A Minnesota divorce is not complete until three primary components are finalized: property division, financial support, and a parenting plan. Each of these issues requires the analysis of a number of different factors. Because Minnesota requires the use of Alternative Dispute Resolution, many parties participate in divorce mediation.During Minnesota divorce mediation, parties negotiate how they will divide their assets and debts, address alimony/spousal maintenance (if applicable) and if minor children are involved, determine child support and discuss parenting arrangements.

Less than 3% of Minnesota divorces go to trial; the vast majority of Minnesota divorces are settled out of court, many are settled through mediation. As a neutral, the mediator, helps parties understand the differences in their positions and works with them to develop a mutually agreeable outcome. The mediator may offer insight into the strengths and weaknesses of each party’s position and suggest creative alternatives. In many cases, hearing an objective view of the case is sufficient to encourage the parties to reach settlement.

Property division requires full disclosure of all assets and debts acquired both before and during the marriage. Each asset and debt must be identified, valued, and distributed between the parties.Minnesota requires an equitable distribution of all marital assets and debts, which not to say that all assets and debts must be divided equally. There is not a “one-size-fits-all” property settlement guideline. The mediator facilitates negotiations of the property division and helps the parties be creative in how they craft their unique settlement.

Financial support includes child support and spousal maintenance/alimony. Child support is paid to the parent with the higher percentage of parenting time and/or lower income. The purpose of child support is to ensure that the children’s need continue to be met regardless of where they are residing. In Minnesota is possible to deviate from child support guidelines; however, child support may not be permanently waived by either parent. Spousal maintenance(or alimony) is money paid from one spouse to the other if a spouse is not financially self-supporting. There is no set guideline for determining spousal support in Minnesota. Spousal support may be temporary or permanent and is based on many factors including: length of marriage, need, ability to earn and ability to pay. Contrary to popular belief, child support and/or spousal maintenance are not always paid from a man to a woman – depending on the determining factors,woman may owe child support and/or spousal maintenance to the man.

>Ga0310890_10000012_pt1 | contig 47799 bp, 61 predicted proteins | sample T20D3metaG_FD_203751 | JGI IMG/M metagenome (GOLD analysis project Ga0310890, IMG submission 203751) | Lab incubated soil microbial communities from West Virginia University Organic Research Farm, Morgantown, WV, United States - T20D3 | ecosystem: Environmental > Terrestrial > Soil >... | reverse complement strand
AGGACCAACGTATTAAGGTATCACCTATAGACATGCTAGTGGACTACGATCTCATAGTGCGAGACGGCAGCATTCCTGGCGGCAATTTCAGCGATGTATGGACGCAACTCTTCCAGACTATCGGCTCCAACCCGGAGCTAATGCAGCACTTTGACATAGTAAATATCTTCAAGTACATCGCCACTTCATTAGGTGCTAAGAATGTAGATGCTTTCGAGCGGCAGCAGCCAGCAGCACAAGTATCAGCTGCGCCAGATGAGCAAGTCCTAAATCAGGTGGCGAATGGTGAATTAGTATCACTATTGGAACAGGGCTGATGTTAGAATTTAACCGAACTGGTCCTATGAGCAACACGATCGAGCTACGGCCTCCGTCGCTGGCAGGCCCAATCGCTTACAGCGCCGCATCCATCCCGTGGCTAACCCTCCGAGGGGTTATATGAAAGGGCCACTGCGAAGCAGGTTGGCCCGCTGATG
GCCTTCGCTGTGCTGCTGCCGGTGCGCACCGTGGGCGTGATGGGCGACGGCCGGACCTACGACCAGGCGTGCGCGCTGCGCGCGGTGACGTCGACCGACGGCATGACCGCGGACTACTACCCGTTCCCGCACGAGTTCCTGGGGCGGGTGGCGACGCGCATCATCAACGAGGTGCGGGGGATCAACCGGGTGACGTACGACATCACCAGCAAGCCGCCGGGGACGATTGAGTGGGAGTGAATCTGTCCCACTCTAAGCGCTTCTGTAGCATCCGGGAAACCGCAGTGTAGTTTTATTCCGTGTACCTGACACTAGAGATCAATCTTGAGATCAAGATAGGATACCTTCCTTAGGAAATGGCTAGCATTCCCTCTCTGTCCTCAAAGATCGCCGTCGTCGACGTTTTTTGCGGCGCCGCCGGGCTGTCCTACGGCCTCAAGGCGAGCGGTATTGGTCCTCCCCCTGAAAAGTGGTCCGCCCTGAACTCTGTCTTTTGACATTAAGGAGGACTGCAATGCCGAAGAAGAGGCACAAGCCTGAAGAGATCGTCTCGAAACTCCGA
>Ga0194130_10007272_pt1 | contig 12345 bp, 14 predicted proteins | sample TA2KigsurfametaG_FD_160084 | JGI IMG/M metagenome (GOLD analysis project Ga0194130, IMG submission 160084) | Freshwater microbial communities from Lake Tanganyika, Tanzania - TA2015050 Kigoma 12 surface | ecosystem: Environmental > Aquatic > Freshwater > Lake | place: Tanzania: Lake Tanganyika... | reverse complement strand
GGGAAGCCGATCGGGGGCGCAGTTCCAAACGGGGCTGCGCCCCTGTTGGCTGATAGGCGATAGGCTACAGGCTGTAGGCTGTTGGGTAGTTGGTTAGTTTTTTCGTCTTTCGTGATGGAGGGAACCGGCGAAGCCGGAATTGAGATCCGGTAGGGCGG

Parenting plans lay out how custody and parenting time will be divided between the parties. Holiday schedules, parenting time, vacations, school placement, extra-curricular activities and much more should be addressed in a detailed parenting plan. When parents take the time and to create a detailed parenting plan they are less likely to have future disputes over issues involving the children.

In divorce mediation, property division, financial support and parenting plans are often addressed in separate sessions. As each topic may also influence another, a divorce settlement is considered complete when all agreements have been documented in the legal paperwork that will be filed with the court.